Manipur and Nagaland have an estimated 10 000 and 16 000 people who inject illicit drugs, respectively. The drugs of choice are the opioid heroin in Manipur and pharmaceuticals such as dextropropoxyphene, also an opioid, in Nagaland. When Project ORCHID was established, the prevalence of HIV infection among people injecting these drugs was 24.5% in Manipur and 8.4% in Nagaland.8 Strong geographic and social barriers hindered the local scale-up of a harm reduction package.
A government-funded harm reduction programme was already in place across most districts in Manipur and Nagaland when Project ORCHID was launched. Local nongovernmental organizations (NGOs) implemented the programme, which consisted of a basic package comprising needle, syringe and condom distribution and educational and outreach activities. However, programme components were inconsistent across sites partly because of a lack of national operational guidelines, training manuals, monitoring systems and intense field-level supervision. In addition, opioid agonist maintenance treatment and community mobilization, two elements of vital importance for scale-up and sustainability, were not part of the programme.
The Project ORCHID harm reduction programme, which covers 10 800 people who inject opioids, operates in seven districts of Manipur and six districts of Nagaland. The remaining districts in both states are covered by a government harm reduction programme. All of the nine WHO/UNODC/UNAIDS comprehensive harm reduction package components were delivered in the covered districts, except for hepatitis screening and treatment. Twenty-four local NGOs were contracted to deliver services at the district level. The infrastructure included 38 clinics and 46 drop-in centres. The programme used a participatory, peer-based approach with over 300 trained peer educators from within the community of people who injected opioids. These educators were paid a small honorarium.
Approaches to scale
To scale up the harm reduction package, Project ORCHID developed several innovative improvements and additions to the existing government package of harm reduction services (Box 1).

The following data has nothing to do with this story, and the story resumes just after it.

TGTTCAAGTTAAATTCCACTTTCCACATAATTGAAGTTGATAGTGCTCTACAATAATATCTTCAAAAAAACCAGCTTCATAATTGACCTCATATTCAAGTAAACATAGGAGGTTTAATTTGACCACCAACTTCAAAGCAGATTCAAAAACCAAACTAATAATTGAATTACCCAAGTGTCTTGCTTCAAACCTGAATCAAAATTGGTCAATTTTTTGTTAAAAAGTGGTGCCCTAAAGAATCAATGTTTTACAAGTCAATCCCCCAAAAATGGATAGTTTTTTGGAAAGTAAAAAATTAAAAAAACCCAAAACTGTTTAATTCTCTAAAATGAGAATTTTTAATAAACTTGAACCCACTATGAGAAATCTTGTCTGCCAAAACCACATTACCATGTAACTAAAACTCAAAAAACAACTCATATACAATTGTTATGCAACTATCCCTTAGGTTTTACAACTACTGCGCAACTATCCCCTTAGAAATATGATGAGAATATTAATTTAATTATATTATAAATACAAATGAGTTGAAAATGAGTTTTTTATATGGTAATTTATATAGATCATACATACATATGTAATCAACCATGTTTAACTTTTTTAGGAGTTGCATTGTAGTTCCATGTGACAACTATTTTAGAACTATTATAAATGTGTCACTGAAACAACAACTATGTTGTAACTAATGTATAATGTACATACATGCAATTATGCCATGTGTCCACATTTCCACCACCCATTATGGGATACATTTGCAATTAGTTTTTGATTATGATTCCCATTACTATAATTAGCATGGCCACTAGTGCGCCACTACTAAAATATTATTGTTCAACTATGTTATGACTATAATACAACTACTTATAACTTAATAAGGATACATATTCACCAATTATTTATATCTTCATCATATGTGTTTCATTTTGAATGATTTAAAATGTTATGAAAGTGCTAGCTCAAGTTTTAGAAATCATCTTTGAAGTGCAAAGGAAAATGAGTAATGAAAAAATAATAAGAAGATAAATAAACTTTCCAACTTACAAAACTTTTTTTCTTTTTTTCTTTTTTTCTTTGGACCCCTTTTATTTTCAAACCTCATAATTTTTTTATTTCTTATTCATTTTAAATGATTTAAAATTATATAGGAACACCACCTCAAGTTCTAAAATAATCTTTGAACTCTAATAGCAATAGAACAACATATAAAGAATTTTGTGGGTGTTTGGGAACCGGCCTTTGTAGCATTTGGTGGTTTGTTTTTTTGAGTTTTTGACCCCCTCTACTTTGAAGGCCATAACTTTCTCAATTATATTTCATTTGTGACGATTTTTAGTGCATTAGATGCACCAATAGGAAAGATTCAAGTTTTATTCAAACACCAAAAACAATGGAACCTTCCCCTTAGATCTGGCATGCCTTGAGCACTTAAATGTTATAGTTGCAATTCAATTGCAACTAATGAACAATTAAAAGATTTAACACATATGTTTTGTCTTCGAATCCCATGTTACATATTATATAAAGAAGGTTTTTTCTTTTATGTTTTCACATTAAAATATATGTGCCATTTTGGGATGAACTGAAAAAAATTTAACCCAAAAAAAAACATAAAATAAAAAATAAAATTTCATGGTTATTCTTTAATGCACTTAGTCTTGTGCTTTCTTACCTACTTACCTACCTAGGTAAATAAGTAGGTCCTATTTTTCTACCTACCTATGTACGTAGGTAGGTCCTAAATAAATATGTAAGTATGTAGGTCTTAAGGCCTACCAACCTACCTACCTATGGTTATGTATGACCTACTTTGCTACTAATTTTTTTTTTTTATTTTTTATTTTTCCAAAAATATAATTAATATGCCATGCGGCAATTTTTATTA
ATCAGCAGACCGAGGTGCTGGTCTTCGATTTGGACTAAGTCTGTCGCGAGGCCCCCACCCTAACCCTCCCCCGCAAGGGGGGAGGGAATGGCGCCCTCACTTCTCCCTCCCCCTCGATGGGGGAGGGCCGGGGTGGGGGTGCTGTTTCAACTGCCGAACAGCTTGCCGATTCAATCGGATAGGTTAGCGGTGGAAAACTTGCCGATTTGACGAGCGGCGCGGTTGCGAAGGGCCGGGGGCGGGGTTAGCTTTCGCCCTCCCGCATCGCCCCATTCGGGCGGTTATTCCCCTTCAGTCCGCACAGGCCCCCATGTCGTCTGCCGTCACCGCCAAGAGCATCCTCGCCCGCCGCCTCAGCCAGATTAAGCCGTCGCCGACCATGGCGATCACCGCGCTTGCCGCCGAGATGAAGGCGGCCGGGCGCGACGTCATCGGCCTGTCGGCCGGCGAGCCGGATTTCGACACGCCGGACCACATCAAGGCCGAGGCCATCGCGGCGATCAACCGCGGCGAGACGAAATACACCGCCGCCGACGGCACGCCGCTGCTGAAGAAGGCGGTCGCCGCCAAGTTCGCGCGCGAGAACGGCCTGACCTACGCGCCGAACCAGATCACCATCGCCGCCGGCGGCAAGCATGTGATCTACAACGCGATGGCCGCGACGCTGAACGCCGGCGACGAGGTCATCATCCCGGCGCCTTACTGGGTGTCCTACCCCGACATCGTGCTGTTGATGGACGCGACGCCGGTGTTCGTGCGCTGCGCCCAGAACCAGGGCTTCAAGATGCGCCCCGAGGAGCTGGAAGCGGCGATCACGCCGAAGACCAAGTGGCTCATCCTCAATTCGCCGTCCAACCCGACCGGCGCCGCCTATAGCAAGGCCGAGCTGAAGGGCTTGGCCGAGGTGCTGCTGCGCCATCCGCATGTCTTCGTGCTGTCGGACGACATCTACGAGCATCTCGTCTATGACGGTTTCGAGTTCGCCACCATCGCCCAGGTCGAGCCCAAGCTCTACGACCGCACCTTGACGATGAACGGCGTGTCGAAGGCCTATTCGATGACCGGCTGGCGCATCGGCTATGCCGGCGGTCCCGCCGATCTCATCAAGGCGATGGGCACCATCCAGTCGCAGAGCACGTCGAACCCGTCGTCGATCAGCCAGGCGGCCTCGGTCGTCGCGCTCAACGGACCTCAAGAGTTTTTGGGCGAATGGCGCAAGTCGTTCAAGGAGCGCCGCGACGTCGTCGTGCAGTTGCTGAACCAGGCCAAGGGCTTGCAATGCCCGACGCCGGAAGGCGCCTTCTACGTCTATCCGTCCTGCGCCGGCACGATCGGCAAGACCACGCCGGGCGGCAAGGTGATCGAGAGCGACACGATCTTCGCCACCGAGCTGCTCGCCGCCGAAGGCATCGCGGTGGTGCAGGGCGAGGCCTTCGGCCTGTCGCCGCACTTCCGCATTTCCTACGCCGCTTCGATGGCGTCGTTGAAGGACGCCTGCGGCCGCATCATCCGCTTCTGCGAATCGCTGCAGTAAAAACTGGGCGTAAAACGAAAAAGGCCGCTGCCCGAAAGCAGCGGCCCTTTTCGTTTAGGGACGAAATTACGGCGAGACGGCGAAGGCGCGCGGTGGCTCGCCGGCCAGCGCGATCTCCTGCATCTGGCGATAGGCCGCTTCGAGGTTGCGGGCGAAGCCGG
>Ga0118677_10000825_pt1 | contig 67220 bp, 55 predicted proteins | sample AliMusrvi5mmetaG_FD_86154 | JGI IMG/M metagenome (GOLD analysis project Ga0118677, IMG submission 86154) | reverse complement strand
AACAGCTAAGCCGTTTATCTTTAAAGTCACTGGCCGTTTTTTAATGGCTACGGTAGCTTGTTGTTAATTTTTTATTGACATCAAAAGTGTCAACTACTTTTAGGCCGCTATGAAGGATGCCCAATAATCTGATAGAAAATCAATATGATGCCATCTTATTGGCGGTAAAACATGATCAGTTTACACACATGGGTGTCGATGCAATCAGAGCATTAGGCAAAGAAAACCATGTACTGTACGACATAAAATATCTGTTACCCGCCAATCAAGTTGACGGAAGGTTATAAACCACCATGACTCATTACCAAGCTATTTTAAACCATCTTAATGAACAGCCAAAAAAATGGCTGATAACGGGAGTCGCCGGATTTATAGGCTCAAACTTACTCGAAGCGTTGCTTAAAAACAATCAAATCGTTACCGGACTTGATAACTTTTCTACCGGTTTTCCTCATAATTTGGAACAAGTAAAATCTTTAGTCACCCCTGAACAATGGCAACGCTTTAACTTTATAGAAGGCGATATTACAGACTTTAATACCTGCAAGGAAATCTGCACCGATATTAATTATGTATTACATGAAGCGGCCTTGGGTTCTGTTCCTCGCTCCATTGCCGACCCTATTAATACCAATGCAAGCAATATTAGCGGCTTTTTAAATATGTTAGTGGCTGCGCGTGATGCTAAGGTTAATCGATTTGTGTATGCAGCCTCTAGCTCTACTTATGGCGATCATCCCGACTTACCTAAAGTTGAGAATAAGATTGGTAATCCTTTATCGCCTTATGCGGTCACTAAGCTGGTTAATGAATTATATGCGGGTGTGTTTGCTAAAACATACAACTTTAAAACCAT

Box 1. Innovations introduced by Project ORCHID to standard harm reduction package for people injecting opioids in Manipur and Nagaland states, India
The “what”: additions to India’s standard harm reduction package
- A focus on people who started injecting opioids within the last three months
- Customized interventions for females who inject opioids
- Provision of naloxone and other critical components of the commodity package
- Specialized services for female spouses or other sexual partners of people injecting opioids
- Customized interventions for people injecting opioids who are geographically hard to reach (pilot)
The “how”: management approaches used to scale up harm reduction
- Strong field-level programme management and execution to ensure scaled delivery
- Use of data for local decision-making (e.g. microplanning through peer-based outreach)
- Enhanced local and state advocacy through key structural players (e.g. religious leaders and police)
- Strong focus on community mobilization, including active involvement in programme design and delivery
- Capacity building within institutions involved in service delivery
- For NGOs, flexible response to local barriers through innovative service models, such as: (i) enhanced staffing of the NGO-delivered opioid agonist maintenance treatment programme; (ii) secondary distributors to ensure adequate and uninterrupted commodity supply in remote locations; (iii) extensive use of mobile clinics to bring services to workplaces, hot spots and other locations where key target populations are located; (iv) nurse-delivered care for sexually-transmitted infections in light of the shortage of physicians in the region.
NGO, nongovernmental organization.
Community participation and mobilization